Veteran firefighter Darrell Smith says the “great news” about the thermal stability of the Kottinu™ shirts means his department “will be buying again.” He predicts a lot of other fire departments will do the same “once they are enlightened on what this product is.”
About Garmatex Technologies, Inc.
Garmatex empowers Brands through textile performance and innovation. We help our customers meet their most difficult product challenges with our intelligent, dynamic fiberithm process. Our performance technologies and fabrics: Kottinu™, T3®, Bact-Out®, Coolskin®, Warmskin®, Coldskin™, Steelskin™, Satinu™, Slimskin™, Camoskin™ and Recoveryskin™ have proven to be superior to any like products available in the market for comfort, fit and performance and are engineered using our proprietary “Moisture System Transference” (MST) process which provides unrivaled moisture management control. Garmatex’s ground-breaking Kottinu™ fabric, with its amazing “cotton-like” comfort and feel, delivers unparalleled performance in moisture management, lasts 6 times longer than cotton, maintains color sharpness with minimal fade and is a viable alternative to cotton in any application where the inferior attributes of cotton have been considered “the standard”. Our patented T3® triple-gusset shirt construction, which allows complete 360 degree mobility of the shoulder without restriction or shirt binding, is the first garment construction design patent granted in decades.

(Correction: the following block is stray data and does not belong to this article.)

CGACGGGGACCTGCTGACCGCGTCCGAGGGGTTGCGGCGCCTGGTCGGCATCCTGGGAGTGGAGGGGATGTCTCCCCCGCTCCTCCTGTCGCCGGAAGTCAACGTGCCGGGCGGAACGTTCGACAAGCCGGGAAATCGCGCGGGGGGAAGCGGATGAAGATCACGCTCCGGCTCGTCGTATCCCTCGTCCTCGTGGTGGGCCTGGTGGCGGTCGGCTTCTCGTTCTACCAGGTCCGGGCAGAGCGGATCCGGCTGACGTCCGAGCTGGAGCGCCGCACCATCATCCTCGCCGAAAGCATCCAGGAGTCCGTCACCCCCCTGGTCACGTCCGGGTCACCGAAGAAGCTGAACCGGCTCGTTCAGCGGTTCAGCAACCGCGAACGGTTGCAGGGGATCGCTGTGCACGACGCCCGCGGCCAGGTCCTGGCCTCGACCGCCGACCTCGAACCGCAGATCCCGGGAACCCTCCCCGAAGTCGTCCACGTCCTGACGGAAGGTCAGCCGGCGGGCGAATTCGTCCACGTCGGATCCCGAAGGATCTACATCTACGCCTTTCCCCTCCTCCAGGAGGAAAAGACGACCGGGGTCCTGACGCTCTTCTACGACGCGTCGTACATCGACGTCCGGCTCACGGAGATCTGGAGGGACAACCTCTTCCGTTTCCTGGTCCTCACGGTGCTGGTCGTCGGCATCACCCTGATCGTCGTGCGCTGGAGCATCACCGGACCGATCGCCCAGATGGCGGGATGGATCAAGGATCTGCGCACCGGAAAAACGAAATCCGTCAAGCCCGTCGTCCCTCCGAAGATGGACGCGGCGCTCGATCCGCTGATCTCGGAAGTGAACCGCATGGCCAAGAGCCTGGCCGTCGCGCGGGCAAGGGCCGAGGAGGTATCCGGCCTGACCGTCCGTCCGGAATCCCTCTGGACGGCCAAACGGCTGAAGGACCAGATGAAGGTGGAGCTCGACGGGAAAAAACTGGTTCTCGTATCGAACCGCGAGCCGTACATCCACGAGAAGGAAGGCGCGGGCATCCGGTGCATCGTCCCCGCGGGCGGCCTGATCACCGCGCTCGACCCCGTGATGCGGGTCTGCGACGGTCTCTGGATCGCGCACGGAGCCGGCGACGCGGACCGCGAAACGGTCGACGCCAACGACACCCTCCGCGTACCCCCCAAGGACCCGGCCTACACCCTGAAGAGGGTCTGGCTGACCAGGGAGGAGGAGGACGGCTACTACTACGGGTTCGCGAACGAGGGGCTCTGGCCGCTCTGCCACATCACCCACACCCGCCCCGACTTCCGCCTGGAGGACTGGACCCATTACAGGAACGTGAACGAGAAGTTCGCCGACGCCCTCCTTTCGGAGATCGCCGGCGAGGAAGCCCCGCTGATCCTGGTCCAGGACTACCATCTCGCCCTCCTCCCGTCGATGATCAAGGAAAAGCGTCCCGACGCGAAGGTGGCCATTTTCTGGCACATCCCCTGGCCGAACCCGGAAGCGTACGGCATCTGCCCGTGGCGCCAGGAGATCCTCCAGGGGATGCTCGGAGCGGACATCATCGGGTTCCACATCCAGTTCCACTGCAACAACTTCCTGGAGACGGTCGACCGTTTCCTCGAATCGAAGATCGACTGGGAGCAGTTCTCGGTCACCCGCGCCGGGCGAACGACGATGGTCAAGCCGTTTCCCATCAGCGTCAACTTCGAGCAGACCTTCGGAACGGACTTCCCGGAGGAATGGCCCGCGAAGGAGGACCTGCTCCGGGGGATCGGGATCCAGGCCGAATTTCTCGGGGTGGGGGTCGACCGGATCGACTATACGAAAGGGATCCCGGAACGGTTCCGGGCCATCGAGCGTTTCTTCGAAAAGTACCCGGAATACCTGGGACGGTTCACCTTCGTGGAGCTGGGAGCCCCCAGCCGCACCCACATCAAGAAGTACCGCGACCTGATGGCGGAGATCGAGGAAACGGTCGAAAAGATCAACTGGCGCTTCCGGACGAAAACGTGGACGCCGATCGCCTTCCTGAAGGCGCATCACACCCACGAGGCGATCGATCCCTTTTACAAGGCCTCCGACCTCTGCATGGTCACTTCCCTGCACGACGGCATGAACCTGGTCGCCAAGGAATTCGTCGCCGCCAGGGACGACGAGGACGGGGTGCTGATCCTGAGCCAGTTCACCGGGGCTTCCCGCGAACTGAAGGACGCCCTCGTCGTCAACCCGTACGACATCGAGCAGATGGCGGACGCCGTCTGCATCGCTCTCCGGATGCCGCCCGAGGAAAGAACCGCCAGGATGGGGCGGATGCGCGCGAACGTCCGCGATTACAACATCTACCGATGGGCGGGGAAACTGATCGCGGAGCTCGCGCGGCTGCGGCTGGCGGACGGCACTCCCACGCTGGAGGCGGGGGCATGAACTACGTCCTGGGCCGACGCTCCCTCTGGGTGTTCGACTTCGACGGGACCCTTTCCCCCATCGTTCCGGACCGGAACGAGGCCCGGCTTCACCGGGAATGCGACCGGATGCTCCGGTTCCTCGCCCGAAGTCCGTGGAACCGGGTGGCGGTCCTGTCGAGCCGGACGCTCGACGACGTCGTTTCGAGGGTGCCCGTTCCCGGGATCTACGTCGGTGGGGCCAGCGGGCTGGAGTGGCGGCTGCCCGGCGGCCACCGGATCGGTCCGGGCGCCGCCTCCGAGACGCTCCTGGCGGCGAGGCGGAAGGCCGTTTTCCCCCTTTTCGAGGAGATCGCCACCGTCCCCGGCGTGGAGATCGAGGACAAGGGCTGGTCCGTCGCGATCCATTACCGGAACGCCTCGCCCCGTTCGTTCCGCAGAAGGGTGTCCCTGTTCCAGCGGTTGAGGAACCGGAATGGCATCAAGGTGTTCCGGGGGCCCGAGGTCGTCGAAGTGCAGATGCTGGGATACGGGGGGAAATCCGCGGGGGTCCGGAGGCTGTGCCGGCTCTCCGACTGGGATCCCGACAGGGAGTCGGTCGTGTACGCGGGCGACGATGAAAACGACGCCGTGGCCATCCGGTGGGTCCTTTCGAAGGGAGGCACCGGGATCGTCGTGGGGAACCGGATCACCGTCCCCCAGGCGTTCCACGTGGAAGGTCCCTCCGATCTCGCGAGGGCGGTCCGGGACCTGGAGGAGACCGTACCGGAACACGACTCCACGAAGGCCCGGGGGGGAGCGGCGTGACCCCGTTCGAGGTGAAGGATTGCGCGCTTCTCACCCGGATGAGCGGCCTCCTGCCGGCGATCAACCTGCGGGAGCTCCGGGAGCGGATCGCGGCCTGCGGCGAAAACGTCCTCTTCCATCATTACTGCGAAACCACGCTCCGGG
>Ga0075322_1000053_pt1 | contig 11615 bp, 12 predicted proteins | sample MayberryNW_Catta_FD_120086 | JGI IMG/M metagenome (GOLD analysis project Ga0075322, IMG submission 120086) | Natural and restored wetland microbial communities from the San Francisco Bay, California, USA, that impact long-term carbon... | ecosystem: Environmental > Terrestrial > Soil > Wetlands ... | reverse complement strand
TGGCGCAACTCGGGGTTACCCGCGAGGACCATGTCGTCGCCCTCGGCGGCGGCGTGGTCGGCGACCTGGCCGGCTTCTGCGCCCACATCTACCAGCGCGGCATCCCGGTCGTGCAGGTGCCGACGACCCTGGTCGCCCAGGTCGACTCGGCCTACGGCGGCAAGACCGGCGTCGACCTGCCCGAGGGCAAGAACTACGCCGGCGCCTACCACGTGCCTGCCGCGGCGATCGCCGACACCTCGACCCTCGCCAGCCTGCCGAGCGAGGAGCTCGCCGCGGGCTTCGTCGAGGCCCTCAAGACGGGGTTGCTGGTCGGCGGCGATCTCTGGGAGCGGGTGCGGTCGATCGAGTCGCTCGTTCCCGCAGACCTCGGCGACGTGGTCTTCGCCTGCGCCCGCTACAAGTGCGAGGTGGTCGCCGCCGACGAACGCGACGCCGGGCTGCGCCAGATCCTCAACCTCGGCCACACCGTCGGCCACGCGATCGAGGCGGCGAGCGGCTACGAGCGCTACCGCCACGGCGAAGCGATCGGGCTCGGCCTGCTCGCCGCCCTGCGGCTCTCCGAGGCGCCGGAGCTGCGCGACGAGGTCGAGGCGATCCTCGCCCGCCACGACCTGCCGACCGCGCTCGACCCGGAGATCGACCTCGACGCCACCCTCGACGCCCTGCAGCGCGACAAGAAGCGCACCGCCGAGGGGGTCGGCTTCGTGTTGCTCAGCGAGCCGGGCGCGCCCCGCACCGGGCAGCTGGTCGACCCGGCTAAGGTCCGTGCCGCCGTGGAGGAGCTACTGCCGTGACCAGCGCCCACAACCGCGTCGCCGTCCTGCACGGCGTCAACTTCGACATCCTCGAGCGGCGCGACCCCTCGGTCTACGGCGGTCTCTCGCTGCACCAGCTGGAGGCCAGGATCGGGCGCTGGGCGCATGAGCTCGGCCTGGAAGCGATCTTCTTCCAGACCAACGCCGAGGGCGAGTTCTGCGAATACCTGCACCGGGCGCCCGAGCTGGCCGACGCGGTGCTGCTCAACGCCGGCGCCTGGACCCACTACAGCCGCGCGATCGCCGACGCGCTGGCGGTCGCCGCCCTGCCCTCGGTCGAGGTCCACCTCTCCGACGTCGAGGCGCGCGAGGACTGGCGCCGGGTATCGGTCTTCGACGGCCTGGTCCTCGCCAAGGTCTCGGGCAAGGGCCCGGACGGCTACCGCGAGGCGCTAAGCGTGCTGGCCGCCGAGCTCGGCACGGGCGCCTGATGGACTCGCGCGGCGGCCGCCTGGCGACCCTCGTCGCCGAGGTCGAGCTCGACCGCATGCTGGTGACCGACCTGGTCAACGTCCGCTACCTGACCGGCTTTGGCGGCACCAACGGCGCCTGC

Garmatex Technologies, Inc.
Garmatex Technologies, Inc.